- Ensure your content is available in multiple formats. Whilst some people do still read big weighty documents, many prefer bite-size infographics, video, and podcast type content.
- Provide 24/7 moderation so that people feel that your engagement platform is a safe place to participate. Too many people are put off getting involved because they feel they may be harassed, bullied, or made to look foolish.
- Do your digital stakeholder mapping and use email and social media to encourage people from different backgrounds to participate in your planning project.
Inform the community on trade-offs and outcomes through development
Lack of updates through a project’s development is a common complaint when it comes to planning and community engagement. To ensure participant satisfaction throughout the process, you should:
- Make sure your digital tool(s) can keep people up to date and informed of progress (for too long people have been put off participation in planning because nobody gets back to them and says, you said, we did, but we could not do__).
- Use multichannel feedback e.g. web, email, social media and messaging.
- Encourage people to register because if you don’t know who has taken part how can you keep them informed of the detail of trade-offs and outcomes through development.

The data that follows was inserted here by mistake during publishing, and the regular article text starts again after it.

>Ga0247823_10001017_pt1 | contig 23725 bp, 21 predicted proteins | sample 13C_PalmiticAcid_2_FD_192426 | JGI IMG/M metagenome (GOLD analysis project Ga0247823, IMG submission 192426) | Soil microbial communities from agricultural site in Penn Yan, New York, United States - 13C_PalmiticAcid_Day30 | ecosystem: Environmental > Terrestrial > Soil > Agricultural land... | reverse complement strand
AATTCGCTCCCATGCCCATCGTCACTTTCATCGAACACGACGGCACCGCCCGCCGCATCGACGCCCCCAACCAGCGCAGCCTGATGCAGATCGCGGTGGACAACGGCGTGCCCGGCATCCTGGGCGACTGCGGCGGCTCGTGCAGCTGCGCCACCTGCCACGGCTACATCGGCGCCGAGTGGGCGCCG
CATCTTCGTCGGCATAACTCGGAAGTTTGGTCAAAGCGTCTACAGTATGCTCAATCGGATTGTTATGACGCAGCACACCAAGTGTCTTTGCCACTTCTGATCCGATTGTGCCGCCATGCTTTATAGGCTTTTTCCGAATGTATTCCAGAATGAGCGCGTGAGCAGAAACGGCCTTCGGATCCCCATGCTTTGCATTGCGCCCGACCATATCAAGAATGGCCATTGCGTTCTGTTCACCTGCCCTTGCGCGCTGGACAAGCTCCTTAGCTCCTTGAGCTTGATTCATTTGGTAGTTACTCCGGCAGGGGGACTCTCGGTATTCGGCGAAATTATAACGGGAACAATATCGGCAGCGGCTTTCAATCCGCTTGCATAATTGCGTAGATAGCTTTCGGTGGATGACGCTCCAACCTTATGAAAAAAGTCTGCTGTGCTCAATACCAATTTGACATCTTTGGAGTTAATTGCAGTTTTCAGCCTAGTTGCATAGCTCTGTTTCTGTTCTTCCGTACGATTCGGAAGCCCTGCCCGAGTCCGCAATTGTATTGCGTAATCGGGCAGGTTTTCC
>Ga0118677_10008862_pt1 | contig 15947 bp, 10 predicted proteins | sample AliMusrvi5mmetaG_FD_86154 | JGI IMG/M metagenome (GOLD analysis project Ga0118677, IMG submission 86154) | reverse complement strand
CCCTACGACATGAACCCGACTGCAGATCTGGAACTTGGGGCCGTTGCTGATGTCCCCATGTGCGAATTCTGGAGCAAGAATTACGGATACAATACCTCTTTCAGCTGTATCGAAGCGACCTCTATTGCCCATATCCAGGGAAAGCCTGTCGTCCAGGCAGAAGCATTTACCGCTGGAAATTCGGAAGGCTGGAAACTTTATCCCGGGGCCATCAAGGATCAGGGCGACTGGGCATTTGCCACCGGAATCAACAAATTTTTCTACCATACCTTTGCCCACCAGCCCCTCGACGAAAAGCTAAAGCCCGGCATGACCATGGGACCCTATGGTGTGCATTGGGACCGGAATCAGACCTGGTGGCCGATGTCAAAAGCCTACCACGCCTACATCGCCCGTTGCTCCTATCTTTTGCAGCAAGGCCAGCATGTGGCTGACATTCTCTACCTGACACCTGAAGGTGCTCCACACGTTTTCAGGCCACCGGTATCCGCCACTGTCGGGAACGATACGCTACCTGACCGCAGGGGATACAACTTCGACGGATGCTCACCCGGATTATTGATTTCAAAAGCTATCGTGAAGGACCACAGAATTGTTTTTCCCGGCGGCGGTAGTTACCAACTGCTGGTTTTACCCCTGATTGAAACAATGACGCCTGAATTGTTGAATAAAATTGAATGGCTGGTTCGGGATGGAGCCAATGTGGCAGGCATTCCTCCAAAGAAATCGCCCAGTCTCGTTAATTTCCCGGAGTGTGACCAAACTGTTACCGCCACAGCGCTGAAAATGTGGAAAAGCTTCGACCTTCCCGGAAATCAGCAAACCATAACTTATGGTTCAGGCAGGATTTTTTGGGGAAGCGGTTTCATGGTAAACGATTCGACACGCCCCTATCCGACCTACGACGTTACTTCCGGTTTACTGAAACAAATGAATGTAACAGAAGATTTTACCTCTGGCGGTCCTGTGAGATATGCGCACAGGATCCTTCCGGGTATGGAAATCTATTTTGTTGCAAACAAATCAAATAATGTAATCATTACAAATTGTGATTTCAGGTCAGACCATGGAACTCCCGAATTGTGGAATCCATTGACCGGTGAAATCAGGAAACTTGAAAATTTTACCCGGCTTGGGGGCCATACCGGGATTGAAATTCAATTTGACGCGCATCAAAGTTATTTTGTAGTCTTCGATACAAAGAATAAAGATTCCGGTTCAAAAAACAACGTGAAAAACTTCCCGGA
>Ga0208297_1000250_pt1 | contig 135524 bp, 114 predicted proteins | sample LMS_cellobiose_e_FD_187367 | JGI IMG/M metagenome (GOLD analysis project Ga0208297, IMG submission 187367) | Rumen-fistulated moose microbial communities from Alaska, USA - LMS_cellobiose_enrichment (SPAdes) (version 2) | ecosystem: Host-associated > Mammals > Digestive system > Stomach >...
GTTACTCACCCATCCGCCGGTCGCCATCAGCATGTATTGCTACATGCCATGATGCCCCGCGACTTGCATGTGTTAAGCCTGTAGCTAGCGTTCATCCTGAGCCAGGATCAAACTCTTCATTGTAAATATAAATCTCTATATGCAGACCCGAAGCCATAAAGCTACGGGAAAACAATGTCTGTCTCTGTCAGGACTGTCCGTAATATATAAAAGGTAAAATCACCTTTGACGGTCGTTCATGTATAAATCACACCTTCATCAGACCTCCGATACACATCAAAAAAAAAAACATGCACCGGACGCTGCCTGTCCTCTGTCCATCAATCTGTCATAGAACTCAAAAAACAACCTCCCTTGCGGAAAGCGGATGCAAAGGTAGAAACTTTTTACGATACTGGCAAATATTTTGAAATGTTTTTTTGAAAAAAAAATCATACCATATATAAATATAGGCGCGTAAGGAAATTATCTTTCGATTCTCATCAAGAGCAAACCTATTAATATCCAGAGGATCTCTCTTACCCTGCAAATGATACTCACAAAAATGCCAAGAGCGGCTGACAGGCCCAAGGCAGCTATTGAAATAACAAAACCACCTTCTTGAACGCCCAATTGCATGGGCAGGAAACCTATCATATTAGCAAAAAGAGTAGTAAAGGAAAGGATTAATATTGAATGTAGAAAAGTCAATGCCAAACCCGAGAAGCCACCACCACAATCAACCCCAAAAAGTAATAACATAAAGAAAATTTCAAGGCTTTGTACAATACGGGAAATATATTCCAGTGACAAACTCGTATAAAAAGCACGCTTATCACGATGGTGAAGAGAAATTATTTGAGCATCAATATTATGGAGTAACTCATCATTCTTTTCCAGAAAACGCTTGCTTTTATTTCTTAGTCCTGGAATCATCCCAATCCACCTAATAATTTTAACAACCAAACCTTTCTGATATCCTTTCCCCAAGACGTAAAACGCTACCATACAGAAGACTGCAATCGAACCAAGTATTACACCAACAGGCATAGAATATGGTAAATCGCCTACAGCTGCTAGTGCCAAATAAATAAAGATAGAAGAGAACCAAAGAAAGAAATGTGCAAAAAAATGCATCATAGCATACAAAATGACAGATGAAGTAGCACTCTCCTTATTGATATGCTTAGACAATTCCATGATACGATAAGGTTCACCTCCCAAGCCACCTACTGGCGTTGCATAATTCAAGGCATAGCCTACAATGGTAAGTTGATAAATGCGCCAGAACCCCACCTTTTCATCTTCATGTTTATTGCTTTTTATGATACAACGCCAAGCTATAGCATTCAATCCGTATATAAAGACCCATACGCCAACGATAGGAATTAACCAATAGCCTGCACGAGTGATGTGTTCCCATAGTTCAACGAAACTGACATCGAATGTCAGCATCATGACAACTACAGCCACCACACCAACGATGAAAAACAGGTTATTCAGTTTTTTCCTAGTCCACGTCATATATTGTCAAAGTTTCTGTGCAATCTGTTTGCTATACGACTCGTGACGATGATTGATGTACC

Establish meaningful baseline data and (where possible) integrate digital and traditional engagement best practices
Integrating digital and traditional practice, so-called blended engagement, is an early trend for 2022. Here are some pointers and we have written previously about The Seven Ingredients of Blended Public Consultation.
- Invest in some research to understand who participates in traditional methods vs online, and set your baselines so that you can understand how digital changes participation.
Make a plan for integrating digital and traditional methods, we have written about this here.
- Think digital first and don’t try to squeeze your traditional approaches into the online world. E.g. if you are accustomed to getting people to read and comment on a lengthy planning document, don’t expect them to do this online. Instead think of ways of breaking down the main subjects into topics for discussion using videos, infographics and audio.